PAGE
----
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Posts Tagged: "ncaa"

Legal and Practical Implications for Athletes and Schools Following NCAA’s New Policy

On June 30, the NCAA issued an interim policy that will allow athletes at all divisions of the NCAA to “take advantage of name, image, and likeness [NIL] opportunities.” There are several legal and practical implications that flow from this interim policy change. A college athlete can now use his or her name, image, and likeness for commercial gain. While not exactly endless, the possibilities are massive. Presumably, athletes can now license their name to promote sports brands (think Nike, Adidas, Under Armour, and Gatorade to name just a few)…. By some estimates, the sports merchandising market over the last few years hovered around $15 billion. It’s about to get a lot bigger very soon.    

Supreme Court to NCAA: You are Not Immune from Antitrust Laws

On June 21, the U.S. Supreme Court issued a unanimous ruling in National Collegiate Athletic Association v. Alston (Alston) in which the nation’s highest court affirmed an injunction entered by the Northern District of California prohibiting the NCAA from restricting education-related benefits that member schools can extend to student-athletes. Consolidated by the Supreme Court last December with related proceedings in American Athletic Conference v. Alston, this decision brings a close to the latest chapter in the ongoing skirmish between NCAA member schools and their student-athletes seeking a larger cut of revenues earned by colleges and NCAA athletic associations.

Amateurism for Assets: NCAA to Allow Student Athletes to ‘Benefit’ from Personal Intellectual Property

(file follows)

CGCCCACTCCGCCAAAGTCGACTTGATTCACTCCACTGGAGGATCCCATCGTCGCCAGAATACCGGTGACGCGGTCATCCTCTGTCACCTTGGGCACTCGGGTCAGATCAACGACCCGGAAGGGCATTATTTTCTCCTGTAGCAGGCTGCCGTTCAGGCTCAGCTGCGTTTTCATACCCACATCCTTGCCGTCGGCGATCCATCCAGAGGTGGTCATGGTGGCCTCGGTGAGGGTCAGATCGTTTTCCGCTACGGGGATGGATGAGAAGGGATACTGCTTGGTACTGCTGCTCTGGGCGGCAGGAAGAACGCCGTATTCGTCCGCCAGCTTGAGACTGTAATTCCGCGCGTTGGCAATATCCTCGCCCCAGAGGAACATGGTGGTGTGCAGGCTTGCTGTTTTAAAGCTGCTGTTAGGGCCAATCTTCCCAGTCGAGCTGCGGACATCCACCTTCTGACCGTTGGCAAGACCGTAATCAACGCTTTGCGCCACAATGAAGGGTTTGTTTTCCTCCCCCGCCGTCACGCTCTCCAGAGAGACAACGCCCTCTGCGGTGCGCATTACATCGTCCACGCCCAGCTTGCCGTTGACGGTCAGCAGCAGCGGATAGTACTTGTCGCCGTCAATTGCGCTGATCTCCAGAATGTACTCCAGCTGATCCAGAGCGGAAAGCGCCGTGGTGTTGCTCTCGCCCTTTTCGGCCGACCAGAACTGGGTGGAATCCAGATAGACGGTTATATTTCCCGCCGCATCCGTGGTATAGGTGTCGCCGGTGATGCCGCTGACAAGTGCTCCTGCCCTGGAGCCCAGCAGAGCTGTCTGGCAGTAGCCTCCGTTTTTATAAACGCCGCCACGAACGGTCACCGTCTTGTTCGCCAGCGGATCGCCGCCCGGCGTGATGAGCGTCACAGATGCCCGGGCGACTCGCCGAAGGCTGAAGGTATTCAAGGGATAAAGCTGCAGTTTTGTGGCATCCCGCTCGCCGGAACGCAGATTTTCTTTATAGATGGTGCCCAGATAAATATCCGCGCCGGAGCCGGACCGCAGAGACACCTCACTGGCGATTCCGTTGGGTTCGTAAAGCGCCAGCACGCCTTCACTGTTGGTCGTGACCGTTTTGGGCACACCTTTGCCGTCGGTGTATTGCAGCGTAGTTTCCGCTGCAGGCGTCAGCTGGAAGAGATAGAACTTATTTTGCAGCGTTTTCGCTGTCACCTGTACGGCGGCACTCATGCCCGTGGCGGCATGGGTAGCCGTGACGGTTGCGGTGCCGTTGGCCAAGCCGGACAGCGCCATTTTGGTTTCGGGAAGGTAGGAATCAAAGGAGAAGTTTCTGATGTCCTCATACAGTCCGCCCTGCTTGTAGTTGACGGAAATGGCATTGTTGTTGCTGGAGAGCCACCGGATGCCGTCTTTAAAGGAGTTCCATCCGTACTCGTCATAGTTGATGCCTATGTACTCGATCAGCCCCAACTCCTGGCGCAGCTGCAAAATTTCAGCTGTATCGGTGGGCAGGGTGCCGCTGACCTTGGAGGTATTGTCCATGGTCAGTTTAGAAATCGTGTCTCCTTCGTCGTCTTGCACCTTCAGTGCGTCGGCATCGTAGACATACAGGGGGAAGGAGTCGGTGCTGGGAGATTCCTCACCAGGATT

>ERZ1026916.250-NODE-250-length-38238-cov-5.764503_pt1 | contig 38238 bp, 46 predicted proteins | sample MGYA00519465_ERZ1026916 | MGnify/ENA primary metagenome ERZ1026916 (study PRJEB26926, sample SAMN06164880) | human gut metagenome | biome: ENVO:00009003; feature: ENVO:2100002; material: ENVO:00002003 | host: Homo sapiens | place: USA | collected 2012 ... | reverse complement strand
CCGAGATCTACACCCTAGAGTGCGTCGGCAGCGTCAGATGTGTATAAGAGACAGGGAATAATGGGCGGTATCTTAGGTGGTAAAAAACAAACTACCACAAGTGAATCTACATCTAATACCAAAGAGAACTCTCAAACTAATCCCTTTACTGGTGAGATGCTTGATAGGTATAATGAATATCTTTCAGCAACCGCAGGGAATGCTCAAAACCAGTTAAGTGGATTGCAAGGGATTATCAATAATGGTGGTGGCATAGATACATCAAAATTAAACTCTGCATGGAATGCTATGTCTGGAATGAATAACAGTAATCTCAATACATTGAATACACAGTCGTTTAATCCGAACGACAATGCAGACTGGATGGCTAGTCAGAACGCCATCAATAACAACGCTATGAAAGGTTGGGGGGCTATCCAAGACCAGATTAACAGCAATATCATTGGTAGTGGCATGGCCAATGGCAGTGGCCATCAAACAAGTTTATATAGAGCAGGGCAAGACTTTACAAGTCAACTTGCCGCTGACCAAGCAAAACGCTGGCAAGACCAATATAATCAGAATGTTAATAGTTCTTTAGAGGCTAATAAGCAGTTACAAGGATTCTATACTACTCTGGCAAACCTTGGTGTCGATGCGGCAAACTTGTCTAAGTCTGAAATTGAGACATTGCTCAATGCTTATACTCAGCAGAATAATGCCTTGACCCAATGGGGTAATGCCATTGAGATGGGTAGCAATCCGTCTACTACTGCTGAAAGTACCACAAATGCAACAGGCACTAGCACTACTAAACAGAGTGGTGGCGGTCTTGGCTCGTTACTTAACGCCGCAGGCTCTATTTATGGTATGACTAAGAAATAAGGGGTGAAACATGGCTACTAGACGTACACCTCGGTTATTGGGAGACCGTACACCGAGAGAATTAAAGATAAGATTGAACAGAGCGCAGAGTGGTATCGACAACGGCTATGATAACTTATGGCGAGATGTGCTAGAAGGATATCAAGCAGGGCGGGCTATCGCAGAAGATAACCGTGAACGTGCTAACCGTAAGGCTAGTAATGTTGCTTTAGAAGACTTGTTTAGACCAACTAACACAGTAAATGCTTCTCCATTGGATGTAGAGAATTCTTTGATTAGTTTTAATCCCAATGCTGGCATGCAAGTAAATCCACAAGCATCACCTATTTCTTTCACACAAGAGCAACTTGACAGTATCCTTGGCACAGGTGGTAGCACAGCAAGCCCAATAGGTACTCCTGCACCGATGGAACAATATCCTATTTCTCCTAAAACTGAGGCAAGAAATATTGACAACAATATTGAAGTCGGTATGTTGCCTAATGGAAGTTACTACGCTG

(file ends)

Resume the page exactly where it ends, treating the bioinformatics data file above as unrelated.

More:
The National Collegiate Athletic Association (NCAA) recently took a step toward letting student athletes “benefit” from use of their name, image, and likeness. The move comes after California Governor Gavin Newsom signed into law a Fair Pay to Play Act allowing collegiate athletes in the Golden State to accept endorsement deals once the law takes effect in January 2023. On Tuesday, October 29, the NCAA’s Board of Governors voted “unanimously to permit students participating in athletics the opportunity to benefit from the use of their name, image, and likeness in a manner consistent with the collegiate model.” The key phrase here is “in a manner consistent with the collegiate model,” which invokes the NCAA’s commitment to the nebulous tenet of “amateurism.” Pragmatically, this vote amounts to two things for student athletes. First, this process will not happen immediately: the Board set a deadline of January 2021 for changing the rules. Second, and most notably, the Board carefully refused to acknowledge or confirm that student athletes would actually be paid. In other words, this vote is merely a shuffle in the direction of college athlete compensation by way of their “right of publicity.”

UMBC files trademark application to celebrate historic upset in NCAA Tournament as 16-Seed